On March 7, Rachelle Ellison and Cassandra Staton from the National Coalition for the Homeless (NCH) spoke to junior and senior religion classes sharing information and statistics about the types and top causes of homelessness including lack of affordable housing and domestic violence. They shared inspiring personal experiences of how they overcame homelessness and the problems that plagued their younger lives and answered student questions. They further emphasized that people do not choose to be homeless; it is a consequence of abuse, trauma, addiction, job loss, mental health issues, and violence. When describing the different aspects of her advocacy work, Ellison said, “I want to make a difference in someone’s life, day by day by day. Your blessings are yours to keep but your gifts must be shared.” 
On March 8, faculty and students participated in an all-day technology fast, abstaining from the use of technological devices including iPads, projectors, and computers, as an act of solidarity with those who do not have access to technology or reliable Internet connections. During lunch periods, students were served a modest portion of grains and legumes— reflecting the UN World Food Programme’s ration distribution for refugee camps and humanitarian crises— as an act of solidarity with the 80% of the global population living with food insecurity. Each lunch period began with a presentation about food insecurity led by SJC faculty members Olivia Booth, Kate Fernandez, Dan Pier, and Jeanne Vosseller. Mothers’ Club volunteers served the food and helped with the sale of student-made bowls that will benefit the CDC.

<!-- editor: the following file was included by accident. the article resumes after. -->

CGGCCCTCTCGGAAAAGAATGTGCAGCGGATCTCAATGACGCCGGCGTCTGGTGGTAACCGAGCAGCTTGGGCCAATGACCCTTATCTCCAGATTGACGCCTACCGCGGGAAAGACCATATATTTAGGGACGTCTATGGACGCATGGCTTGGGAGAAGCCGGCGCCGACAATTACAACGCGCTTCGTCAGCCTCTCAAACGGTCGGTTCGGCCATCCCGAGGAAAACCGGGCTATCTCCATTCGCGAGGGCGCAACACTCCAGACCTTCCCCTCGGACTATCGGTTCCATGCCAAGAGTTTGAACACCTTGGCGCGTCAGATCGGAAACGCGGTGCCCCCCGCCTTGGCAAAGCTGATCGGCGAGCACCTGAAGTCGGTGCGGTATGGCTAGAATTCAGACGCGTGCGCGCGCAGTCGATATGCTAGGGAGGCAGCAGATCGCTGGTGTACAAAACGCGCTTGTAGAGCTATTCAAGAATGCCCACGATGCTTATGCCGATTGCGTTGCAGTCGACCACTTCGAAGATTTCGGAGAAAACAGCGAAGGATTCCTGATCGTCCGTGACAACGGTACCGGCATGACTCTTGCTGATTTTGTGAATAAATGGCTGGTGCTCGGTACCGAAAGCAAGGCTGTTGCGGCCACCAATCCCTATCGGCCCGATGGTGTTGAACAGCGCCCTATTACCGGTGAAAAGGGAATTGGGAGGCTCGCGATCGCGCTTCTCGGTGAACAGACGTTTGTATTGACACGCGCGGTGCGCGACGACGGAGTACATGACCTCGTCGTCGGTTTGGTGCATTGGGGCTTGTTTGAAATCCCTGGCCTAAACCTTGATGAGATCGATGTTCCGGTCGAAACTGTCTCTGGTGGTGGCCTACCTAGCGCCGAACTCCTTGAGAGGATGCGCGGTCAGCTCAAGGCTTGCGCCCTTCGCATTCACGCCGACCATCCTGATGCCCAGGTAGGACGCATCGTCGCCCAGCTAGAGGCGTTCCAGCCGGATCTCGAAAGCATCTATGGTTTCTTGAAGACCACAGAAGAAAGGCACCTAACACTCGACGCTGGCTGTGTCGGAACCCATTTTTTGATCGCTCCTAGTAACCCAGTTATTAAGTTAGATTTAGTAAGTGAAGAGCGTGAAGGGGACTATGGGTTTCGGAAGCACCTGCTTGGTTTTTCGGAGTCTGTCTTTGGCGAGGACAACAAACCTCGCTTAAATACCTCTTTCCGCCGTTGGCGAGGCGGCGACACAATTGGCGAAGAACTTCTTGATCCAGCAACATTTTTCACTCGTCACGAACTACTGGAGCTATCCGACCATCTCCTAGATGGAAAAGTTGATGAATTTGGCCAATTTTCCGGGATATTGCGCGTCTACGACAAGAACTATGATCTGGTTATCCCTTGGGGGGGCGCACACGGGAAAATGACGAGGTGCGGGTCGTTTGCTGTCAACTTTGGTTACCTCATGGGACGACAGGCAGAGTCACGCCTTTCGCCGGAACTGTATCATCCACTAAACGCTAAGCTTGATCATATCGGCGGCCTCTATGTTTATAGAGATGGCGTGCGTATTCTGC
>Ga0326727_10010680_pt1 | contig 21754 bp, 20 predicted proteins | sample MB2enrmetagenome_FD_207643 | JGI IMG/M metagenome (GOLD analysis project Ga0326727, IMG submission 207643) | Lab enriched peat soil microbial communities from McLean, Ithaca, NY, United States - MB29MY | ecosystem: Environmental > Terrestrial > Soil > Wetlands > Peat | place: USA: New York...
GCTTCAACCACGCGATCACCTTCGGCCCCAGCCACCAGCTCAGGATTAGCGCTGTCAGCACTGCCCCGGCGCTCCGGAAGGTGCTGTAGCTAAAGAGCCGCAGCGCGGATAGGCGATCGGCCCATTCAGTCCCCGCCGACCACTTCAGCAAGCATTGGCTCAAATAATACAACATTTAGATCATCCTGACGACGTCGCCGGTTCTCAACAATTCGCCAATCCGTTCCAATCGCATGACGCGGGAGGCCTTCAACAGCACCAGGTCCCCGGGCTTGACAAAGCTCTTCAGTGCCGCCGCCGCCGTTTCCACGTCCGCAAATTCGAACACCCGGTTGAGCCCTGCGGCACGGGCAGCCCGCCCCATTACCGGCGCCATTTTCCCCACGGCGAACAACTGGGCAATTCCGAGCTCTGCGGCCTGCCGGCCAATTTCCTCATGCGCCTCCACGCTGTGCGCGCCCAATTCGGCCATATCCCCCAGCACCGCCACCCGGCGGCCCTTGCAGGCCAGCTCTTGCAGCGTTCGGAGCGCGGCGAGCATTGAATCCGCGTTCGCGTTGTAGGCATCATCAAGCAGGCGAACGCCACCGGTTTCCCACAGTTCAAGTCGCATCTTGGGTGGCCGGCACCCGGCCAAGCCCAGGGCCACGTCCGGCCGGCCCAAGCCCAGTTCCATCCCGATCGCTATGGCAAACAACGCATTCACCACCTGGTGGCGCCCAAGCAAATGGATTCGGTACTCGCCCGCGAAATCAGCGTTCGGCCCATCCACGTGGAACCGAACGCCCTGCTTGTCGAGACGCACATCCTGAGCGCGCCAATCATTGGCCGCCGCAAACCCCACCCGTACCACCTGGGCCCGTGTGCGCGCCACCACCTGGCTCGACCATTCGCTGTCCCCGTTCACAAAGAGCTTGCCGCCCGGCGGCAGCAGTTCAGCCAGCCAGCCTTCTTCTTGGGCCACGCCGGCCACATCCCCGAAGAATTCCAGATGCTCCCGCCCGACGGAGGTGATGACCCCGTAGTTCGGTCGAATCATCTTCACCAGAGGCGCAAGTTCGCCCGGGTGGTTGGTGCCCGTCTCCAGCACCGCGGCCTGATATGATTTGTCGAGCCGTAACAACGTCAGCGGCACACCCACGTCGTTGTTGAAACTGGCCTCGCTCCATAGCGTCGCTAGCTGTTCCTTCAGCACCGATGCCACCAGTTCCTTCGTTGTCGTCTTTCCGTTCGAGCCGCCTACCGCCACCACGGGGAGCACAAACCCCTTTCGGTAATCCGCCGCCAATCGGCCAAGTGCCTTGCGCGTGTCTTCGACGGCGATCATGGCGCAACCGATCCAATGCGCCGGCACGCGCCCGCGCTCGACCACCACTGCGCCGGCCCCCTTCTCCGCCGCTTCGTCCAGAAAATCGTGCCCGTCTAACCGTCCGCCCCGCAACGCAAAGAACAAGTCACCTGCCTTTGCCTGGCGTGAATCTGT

On March 9, a small group of Cadets participated in a full-day in-house service opportunity with So Others Might Eat (S.O.M.E), an organization that strives to break the cycle of poverty and homelessness through their comprehensive “whole person care” approach. Daryl Wright, SVP of community outreach; Megan Fragola, special events coordinator; and Colby Mullen, individual philanthropy officer, shared their personal stories and why they work for S.O.M.E. Each spoke with the students about social injustice, highlighting the differences between social justice and charity, and equality versus equity. Students then engaged in educational activities, packed more than 300 snack bags, and created a “Jeopardy” game for S.O.M.E’s senior services center.